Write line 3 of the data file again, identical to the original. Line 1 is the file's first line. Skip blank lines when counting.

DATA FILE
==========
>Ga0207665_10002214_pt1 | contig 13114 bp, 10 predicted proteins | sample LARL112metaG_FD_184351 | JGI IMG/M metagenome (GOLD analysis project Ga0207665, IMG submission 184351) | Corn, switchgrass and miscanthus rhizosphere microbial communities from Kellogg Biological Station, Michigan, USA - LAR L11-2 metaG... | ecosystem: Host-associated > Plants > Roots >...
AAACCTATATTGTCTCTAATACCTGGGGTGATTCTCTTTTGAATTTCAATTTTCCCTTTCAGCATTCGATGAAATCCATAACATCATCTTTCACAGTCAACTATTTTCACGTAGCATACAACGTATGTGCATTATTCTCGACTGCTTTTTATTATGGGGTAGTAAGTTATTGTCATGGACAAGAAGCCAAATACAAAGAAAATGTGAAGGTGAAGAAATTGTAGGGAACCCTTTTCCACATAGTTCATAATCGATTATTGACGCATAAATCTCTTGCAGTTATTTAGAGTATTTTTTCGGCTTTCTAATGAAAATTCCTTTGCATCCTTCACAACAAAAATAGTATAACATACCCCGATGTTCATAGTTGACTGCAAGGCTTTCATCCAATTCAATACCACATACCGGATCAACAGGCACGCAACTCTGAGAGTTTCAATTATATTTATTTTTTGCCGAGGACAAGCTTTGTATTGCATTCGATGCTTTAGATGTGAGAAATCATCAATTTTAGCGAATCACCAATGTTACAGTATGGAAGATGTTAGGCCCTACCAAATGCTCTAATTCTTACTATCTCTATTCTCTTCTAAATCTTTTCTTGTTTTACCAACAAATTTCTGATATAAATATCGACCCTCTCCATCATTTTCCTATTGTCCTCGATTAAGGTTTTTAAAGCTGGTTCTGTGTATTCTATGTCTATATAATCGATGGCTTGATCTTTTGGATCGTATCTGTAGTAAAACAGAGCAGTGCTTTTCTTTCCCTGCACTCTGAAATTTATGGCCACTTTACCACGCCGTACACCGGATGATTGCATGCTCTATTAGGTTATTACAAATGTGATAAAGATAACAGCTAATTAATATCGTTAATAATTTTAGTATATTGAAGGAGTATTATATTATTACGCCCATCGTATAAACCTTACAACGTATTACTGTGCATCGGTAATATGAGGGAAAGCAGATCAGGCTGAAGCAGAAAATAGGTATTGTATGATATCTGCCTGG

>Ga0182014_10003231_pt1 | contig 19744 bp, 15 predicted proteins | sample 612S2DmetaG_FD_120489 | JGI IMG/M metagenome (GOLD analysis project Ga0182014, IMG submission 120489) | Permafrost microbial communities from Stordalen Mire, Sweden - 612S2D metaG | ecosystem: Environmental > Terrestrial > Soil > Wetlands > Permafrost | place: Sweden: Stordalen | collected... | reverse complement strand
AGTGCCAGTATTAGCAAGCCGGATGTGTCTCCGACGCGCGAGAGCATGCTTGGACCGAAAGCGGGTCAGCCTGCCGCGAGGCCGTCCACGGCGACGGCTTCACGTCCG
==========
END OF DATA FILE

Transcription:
>Ga0182014_10003231_pt1 | contig 19744 bp, 15 predicted proteins | sample 612S2DmetaG_FD_120489 | JGI IMG/M metagenome (GOLD analysis project Ga0182014, IMG submission 120489) | Permafrost microbial communities from Stordalen Mire, Sweden - 612S2D metaG | ecosystem: Environmental > Terrestrial > Soil > Wetlands > Permafrost | place: Sweden: Stordalen | collected... | reverse complement strand